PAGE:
All content localized through any AI engine requires thorough review and refinement, especially in a creative field like video game translation. This is what we call “post-editing”.
Post-editing differs from traditional reviews completed by linguists and is fast becoming its own discipline. While a traditional reviewer will work on source and translated human content, a post-editor will focus on words and phrases the AI engine has deemed a “fuzzy match”, ensuring everything that is flagged is translated appropriately for the target language.
Fuzzy matches are words or sentences the engine has seen before, but in a different order or alignment. The engine will then use memory and terminology data to suggest the best quality translation. Of course, there will be instances where this is not enough; the level of post-editing effort will almost always vary.
A trained post-editor can edit AI output of 1,000 words in a couple of hours, or in other words, process around 4,000 words a day. These numbers, although impressive, can only be achieved if the output has been sufficiently trained for that content type.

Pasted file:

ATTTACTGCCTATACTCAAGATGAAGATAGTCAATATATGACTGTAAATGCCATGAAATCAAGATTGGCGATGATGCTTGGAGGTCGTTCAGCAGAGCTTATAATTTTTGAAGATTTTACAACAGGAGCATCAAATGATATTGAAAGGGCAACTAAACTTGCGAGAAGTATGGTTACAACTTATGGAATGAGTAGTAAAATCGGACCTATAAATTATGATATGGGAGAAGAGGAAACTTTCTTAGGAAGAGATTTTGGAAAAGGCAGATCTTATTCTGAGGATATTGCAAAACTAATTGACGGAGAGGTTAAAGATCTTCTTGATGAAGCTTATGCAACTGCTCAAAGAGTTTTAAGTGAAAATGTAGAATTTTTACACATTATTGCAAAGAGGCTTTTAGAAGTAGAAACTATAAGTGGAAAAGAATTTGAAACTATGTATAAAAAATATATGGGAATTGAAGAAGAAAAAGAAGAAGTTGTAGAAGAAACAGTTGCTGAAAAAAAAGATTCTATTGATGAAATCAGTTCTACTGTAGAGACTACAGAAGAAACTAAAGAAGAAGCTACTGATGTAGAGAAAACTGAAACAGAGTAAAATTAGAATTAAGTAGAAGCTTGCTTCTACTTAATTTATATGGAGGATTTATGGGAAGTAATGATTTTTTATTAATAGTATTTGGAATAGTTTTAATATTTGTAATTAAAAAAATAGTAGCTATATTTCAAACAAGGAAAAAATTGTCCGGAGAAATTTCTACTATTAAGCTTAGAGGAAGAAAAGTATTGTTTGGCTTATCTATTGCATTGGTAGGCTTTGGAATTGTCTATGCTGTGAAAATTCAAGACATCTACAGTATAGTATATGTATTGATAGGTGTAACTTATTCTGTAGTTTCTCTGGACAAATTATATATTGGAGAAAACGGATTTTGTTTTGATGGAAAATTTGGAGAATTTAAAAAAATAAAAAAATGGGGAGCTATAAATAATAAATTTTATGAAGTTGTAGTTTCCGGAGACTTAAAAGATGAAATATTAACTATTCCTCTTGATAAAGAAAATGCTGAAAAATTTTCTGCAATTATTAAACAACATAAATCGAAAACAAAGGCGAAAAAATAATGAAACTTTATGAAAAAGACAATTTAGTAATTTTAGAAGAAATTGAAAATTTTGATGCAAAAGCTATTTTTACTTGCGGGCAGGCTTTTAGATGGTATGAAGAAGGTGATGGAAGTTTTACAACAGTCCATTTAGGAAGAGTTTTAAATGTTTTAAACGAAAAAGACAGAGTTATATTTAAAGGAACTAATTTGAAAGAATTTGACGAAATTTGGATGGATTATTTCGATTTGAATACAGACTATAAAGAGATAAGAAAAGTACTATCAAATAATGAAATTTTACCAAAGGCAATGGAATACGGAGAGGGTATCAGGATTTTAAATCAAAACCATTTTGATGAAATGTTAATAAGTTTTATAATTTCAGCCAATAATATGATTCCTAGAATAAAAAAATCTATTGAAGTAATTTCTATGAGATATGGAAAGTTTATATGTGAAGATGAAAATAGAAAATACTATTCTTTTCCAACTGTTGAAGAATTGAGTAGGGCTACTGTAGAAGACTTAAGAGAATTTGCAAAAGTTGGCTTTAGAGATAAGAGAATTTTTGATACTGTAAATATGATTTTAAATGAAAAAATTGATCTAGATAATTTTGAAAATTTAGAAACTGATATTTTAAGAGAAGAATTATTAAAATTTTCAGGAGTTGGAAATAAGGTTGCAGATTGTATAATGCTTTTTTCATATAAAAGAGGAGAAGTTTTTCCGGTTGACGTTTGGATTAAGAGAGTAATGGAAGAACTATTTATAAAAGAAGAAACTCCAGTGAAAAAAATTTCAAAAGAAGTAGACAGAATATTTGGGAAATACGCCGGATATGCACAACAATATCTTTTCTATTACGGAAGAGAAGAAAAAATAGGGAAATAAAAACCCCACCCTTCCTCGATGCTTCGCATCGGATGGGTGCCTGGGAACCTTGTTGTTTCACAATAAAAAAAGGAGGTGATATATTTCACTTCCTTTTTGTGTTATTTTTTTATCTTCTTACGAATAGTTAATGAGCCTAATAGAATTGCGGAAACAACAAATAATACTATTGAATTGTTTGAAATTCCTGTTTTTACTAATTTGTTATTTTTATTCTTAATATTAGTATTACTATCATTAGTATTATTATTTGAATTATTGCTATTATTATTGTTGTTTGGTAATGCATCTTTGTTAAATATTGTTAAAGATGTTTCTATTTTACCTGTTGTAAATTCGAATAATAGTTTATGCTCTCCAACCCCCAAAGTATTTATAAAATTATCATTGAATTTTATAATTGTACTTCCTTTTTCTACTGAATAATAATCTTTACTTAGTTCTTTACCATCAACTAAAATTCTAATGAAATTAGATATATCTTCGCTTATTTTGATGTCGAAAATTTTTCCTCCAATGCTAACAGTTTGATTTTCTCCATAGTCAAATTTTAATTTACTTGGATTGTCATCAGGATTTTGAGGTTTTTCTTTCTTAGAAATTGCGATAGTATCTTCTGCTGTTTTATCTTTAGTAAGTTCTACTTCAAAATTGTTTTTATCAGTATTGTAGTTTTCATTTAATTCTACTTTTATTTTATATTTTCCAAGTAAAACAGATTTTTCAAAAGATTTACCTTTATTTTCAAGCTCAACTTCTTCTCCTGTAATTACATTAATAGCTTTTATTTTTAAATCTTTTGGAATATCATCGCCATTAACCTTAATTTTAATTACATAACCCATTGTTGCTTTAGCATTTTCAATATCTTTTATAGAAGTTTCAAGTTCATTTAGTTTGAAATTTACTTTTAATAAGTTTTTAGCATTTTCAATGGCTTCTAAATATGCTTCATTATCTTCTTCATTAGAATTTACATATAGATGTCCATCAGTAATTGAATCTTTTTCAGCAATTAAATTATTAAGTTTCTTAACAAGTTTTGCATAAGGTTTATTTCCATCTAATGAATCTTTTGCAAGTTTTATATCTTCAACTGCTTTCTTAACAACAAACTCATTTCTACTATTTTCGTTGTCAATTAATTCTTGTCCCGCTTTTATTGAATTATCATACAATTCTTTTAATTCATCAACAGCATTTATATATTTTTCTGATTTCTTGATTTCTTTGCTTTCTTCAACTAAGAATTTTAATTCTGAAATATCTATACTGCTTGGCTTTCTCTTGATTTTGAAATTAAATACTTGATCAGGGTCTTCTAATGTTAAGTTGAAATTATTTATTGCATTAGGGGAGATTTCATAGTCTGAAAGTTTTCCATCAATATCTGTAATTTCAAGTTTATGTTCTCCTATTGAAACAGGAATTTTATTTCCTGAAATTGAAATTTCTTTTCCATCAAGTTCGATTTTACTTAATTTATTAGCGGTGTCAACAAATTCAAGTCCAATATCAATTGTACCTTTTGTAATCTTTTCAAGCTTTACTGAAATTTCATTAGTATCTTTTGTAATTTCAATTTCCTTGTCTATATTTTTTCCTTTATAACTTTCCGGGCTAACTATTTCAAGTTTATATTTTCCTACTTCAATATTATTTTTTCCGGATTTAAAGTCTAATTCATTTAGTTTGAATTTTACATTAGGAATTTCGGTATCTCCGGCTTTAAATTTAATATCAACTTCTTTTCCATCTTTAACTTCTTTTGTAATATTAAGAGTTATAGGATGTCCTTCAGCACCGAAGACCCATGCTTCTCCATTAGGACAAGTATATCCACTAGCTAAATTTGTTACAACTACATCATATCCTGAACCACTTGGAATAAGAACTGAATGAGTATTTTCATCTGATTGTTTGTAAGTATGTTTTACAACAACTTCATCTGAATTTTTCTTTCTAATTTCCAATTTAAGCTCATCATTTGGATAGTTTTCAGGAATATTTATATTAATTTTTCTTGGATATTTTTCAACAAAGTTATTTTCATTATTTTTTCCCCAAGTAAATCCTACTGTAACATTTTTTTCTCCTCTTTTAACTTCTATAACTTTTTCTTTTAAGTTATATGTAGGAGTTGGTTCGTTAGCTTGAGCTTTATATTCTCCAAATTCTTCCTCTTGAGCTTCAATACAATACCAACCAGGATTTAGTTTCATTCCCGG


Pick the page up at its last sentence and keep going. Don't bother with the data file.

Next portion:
Non-specific, massive AI models will have a high Translation Error Rate (TER) and in the end will massively lessen productivity.
The bottom line: how long does AI take for video game localization?
Productivity levels when using AI for video game localization can seem high on first inspection, but don’t be fooled by the numbers. Using specialised engines, fed with proper context and specific terminology for each project, is the only way to truly reap the benefits of AI technologies for localization.
Think about it like this: the road to efficient, quality AI-powered translation is a marathon, not a sprint. By partnering with industry specialists like Keywords Studios, you can start off on the right foot thanks to our leading engines and professional teams of reviewers and post-editors.